Policy Issue

Policy Watch: Supreme Court Acts on Vaccine Mandates

January 24, 2022

The Supreme Court in early January blocked the implementation of a federal policy requiring large employers to enact vaccine-or-test mandates. In November 2021 the Occupational Safety and Health Administration (OSHA) issued a mandate requiring employers with 100 or more employees to have their employees be fully vaccinated against COVID-19 or commit to mask-wearing and weekly testing, believing that COVID-19 is a risk in the workplace. The mandate was expected to cover two-thirds of private employers and over 80 million Americans. However, the Supreme Court found that while OSHA has the power to regulate work hazards, the agency overstepped by trying to regulate "broad public health measures," and the mandate is on hold while lower courts grapple with its legality. Meanwhile President Biden encouraged states and individual employers to take action.

A second vaccine-related case was heard by the Supreme Court and had a different outcome. In November 2021 the U.S. Department of Health and Human Services (HHS) ruled that health care workers in facilities receiving Medicare and Medicaid dollars must be fully vaccinated against COVID-19 or demonstrate a medical or religious exemption. Again the court considered the role of the federal agency, but found narrowly that HHS acted within its responsibility "to ensure that the healthcare providers… protect their patients' health and safety" by employing the mandate.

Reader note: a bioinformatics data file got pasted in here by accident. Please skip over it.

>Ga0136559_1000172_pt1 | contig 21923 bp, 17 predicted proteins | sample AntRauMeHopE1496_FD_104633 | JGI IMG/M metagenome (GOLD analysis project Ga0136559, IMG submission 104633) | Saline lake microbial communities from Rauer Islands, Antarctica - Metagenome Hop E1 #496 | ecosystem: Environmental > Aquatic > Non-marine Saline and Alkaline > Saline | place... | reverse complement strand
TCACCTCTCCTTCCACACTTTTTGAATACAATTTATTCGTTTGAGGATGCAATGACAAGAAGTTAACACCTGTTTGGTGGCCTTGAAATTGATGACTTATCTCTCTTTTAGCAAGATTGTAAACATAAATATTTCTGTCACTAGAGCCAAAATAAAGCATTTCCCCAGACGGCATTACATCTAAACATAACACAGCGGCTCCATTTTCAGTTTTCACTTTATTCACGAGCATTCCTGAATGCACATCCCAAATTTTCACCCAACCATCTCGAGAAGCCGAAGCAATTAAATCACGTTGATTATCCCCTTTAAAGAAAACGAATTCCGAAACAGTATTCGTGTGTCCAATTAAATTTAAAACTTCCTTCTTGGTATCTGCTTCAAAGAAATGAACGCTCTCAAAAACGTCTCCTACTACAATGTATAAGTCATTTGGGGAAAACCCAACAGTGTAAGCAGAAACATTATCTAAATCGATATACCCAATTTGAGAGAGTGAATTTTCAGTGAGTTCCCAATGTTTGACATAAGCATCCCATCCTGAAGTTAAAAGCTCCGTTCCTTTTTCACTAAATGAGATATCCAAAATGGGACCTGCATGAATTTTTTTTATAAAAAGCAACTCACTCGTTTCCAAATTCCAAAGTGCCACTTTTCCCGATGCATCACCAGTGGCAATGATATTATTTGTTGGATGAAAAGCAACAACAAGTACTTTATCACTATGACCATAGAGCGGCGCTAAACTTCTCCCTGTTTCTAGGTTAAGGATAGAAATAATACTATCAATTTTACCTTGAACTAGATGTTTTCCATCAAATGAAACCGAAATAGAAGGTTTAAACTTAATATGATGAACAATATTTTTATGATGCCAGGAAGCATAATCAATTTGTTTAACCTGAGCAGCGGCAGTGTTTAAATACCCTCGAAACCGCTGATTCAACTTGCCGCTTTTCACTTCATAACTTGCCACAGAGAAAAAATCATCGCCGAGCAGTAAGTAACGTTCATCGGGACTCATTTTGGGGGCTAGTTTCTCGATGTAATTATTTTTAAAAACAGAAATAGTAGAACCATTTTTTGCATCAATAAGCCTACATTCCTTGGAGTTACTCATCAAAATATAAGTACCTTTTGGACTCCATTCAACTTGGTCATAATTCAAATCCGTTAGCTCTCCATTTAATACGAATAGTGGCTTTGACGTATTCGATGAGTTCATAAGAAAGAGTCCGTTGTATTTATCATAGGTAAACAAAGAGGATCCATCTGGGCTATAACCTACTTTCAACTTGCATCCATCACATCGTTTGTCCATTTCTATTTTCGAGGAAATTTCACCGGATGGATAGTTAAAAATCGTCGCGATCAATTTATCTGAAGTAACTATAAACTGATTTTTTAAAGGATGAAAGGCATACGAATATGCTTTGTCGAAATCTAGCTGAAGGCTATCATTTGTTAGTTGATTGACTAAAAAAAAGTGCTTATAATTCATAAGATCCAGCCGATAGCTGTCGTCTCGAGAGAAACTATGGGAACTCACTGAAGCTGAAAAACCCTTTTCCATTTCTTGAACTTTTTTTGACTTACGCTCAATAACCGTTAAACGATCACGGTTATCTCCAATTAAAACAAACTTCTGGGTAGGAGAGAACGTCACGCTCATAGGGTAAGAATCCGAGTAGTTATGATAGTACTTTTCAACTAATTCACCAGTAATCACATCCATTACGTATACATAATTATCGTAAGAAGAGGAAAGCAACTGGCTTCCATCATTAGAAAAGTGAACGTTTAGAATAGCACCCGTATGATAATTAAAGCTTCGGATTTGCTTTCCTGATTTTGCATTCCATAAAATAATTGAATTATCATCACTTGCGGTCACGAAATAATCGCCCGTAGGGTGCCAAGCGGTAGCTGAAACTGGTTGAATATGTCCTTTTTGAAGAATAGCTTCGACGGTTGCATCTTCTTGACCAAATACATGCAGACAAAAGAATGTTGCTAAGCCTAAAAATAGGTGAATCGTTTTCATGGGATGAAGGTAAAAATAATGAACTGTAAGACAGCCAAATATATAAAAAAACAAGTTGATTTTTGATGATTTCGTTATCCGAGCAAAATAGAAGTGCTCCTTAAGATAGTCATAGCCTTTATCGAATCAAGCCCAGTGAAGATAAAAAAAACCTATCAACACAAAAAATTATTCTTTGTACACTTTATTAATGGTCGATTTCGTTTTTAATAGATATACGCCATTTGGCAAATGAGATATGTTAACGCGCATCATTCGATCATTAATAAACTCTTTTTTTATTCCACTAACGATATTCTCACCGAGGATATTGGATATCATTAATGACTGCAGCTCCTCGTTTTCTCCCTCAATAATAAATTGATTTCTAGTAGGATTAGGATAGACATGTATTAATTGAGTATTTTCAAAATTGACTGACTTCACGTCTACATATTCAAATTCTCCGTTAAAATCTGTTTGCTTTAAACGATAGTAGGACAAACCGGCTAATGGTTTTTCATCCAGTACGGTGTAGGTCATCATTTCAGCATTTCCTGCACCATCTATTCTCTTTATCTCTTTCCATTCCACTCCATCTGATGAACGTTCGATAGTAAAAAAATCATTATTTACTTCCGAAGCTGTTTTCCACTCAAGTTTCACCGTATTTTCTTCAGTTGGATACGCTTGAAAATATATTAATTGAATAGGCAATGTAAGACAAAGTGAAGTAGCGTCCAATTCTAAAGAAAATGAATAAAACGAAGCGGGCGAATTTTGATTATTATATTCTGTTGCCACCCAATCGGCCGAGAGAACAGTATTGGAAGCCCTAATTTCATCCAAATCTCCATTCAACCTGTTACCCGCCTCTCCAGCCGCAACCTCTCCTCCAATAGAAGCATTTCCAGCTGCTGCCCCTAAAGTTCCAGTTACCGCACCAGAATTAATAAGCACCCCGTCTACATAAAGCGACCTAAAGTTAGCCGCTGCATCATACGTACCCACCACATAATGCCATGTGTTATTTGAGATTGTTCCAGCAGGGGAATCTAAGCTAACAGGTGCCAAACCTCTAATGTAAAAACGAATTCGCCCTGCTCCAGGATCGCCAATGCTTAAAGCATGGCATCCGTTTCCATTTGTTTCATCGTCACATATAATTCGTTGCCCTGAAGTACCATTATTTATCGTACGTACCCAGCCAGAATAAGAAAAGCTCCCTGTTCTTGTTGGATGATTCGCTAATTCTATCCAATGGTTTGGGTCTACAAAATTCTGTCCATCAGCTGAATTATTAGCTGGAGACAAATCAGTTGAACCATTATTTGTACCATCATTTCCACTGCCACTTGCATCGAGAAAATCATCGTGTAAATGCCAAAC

Both opinions come in a time when public health is politicized in American culture, and when the political atmosphere is particularly divisive.

To read more about the Supreme Court's decision, click here.

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